Wisconsin’s Evers Wants to Use ACT Exam to Measure Schools

Wisconsin Superintendent of Public Instruction Tony Evers has requested additional funding to develop a new suite of exams to be given to Wisconsin’s high school students that will assess what they’ve learned over the course of four years, and judge their preparedness to enter either college or a career.

Evers is proposing to have all Wisconsin 11th-graders take the ACT standardized college admissions exam as well as a new career skills test. He also hopes to have all 9th and 10th-graders take a pre-ACT test beginning in the 2014-15 academic year.

Evers estimates that it would take $7 million to roll out the new testing program, and he is adding this money to the education budget request for the 2013-15 years that he plans to present to Governor Scott Walker later this month. Using a  combination of ACT, pre-ACT and career skills exams will free the state from having to use the Wisconsin Knowledge & Concepts Examinations in math and English that are currently given to high-schoolers in the fall of their 10th year. The data collected from the test will also be used to provide information to the public about the performance of Wisconsin’s schools.

“It makes sense to use the ACT to fulfill state and federal testing requirements at the high school level with an exam package that provides so much more than the WKCE: college and career readiness assessments and a college admissions test score,” Evers said in a statement.

A spokesman for ACT welcomed the change, saying that ACT-developed exams already adhere to national standards adopted by almost every state, including Wisconsin. This means that ACT tests are ideally suited to test the curriculum taught in the state’s schools. Although Wisconsin is one of the states that uses student achievement data in their teacher evaluation systems, Evers said it was too early to speculate on whether the ACT exam results will play a role in teacher and administrator assessment.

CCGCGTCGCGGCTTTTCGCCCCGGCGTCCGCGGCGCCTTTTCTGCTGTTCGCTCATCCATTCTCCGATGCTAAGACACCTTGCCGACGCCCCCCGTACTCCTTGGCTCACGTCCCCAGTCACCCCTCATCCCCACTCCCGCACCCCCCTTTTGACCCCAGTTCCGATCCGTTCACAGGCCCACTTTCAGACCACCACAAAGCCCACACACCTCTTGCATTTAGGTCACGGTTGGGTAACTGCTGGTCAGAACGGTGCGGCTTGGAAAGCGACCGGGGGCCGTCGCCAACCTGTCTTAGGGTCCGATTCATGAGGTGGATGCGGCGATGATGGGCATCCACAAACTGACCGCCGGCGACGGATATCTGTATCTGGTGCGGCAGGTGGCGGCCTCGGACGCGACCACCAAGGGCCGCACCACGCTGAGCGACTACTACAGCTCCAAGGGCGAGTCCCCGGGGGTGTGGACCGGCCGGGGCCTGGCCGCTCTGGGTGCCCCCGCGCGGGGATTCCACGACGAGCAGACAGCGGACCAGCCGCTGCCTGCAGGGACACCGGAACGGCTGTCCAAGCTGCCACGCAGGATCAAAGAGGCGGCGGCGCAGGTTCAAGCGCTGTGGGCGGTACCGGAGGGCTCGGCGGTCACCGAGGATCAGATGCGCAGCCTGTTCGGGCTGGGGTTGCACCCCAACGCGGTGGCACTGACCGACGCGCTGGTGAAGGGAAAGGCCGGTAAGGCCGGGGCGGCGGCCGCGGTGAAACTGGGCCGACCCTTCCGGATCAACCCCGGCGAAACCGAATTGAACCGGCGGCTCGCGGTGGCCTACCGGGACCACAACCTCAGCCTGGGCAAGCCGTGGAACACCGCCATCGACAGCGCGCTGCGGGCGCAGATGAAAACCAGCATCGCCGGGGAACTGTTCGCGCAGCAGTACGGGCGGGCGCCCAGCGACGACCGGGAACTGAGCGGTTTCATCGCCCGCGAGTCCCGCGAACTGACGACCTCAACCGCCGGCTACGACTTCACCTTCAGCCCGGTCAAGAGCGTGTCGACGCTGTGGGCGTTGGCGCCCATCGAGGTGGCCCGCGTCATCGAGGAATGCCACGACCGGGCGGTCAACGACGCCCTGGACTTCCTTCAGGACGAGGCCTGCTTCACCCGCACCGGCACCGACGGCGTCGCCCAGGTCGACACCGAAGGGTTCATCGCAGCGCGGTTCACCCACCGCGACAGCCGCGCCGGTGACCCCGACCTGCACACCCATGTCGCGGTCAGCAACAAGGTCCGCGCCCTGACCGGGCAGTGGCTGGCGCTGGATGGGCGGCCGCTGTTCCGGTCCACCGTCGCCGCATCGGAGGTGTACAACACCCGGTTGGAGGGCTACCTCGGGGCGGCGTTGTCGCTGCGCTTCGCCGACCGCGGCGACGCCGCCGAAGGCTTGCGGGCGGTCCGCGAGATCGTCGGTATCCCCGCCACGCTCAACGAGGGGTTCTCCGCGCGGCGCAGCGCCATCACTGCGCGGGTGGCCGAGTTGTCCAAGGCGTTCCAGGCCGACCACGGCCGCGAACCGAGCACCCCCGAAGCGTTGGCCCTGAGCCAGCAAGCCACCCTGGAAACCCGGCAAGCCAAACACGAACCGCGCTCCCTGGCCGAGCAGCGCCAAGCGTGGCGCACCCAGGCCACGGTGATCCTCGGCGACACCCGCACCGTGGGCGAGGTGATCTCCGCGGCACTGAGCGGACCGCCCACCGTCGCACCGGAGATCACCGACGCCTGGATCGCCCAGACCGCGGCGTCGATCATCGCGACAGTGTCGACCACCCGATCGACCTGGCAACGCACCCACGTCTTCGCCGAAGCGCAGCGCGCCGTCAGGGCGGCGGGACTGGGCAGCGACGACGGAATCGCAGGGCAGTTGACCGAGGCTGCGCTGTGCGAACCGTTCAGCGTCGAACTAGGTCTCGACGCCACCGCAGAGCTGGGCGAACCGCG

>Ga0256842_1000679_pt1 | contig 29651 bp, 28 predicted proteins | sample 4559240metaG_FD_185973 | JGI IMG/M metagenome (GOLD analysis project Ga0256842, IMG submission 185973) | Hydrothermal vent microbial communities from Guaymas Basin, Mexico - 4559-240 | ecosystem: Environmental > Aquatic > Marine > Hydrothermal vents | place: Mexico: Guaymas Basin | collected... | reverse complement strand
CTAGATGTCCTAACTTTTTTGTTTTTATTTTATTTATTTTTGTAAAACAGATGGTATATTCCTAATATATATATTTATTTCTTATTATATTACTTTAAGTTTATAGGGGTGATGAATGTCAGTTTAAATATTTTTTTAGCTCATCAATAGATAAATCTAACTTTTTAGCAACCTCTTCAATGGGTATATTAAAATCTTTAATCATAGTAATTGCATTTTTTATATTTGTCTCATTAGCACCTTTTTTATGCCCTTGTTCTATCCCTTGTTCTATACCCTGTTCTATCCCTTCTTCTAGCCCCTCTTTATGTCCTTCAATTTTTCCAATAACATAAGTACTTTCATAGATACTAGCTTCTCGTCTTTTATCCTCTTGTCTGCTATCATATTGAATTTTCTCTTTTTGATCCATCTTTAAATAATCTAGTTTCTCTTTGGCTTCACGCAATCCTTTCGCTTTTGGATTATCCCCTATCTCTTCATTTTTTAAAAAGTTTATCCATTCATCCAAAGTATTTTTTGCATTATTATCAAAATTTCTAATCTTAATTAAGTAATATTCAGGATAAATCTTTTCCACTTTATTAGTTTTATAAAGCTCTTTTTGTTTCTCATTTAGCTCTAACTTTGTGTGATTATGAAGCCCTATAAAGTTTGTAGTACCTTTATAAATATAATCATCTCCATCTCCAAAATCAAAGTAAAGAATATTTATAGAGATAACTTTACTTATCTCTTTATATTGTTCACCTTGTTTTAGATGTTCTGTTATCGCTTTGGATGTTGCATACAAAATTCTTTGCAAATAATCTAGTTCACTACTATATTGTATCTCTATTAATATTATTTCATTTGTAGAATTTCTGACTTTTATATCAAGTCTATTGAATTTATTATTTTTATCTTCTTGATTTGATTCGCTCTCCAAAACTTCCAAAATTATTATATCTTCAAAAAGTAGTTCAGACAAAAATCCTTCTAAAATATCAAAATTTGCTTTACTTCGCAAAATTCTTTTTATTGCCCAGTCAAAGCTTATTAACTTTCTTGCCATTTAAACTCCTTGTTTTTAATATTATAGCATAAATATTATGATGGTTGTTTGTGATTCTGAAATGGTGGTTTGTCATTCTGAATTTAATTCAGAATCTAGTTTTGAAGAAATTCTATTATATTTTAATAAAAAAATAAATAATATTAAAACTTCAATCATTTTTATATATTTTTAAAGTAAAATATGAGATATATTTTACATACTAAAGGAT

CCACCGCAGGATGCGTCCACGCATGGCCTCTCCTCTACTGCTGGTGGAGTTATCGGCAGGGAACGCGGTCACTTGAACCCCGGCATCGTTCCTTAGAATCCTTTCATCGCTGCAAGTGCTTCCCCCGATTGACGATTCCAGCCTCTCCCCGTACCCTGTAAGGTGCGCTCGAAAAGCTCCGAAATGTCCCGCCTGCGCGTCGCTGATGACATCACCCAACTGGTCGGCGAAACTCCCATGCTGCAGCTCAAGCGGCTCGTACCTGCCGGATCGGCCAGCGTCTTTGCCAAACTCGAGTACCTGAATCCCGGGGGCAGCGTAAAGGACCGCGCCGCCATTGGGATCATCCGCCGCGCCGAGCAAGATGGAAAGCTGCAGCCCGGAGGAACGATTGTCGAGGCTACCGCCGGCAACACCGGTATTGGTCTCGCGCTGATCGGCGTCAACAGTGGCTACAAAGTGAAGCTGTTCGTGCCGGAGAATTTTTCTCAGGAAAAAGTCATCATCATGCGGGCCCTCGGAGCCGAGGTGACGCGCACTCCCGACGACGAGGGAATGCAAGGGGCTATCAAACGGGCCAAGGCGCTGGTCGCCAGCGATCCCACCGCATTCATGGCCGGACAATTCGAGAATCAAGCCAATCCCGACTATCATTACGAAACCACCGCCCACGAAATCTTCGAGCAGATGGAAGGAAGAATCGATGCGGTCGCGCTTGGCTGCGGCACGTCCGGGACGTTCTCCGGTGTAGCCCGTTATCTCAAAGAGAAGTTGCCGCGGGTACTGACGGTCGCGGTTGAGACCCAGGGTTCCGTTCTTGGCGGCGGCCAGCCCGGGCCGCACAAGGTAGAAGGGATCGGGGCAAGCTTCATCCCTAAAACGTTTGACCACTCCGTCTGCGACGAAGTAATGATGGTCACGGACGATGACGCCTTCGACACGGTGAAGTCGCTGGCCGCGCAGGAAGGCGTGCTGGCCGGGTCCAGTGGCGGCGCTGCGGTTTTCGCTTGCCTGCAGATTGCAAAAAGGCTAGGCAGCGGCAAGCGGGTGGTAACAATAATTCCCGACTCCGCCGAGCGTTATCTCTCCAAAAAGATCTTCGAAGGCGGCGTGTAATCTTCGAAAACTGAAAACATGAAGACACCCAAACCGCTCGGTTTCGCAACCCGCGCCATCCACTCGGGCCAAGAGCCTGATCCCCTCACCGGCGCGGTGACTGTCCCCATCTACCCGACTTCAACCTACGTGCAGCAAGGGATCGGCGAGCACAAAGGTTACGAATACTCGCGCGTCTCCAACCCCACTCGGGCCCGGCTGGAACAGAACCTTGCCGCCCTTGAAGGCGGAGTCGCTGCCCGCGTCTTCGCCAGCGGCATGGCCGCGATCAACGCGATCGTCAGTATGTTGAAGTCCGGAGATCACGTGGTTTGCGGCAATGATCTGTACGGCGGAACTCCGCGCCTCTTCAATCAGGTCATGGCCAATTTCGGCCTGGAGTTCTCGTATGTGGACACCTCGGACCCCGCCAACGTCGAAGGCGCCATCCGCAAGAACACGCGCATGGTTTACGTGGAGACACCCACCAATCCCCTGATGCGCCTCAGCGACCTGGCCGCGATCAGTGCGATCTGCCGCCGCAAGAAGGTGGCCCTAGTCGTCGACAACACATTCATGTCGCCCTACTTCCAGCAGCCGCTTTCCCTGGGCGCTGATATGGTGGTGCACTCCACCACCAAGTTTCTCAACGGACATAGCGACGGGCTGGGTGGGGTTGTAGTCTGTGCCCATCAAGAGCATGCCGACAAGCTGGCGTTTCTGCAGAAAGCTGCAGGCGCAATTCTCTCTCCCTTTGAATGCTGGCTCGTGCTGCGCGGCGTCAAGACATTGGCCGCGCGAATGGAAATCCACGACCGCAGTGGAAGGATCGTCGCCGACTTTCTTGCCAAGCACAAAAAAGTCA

The state is in the process of phasing out the unpopular WKCE exams, given to students in third through eighth and 10th grade, in favor of new, computer-adaptive standardized tests for elementary and middle-school students. Those will be fully implemented in 2014-’15.

Implementing the ACT suite of tests at the high-school level would increase the percentage of juniors in Wisconsin taking the ACT, a 36-point test of four subject areas: English, math, reading and science, with an optional writing exam.

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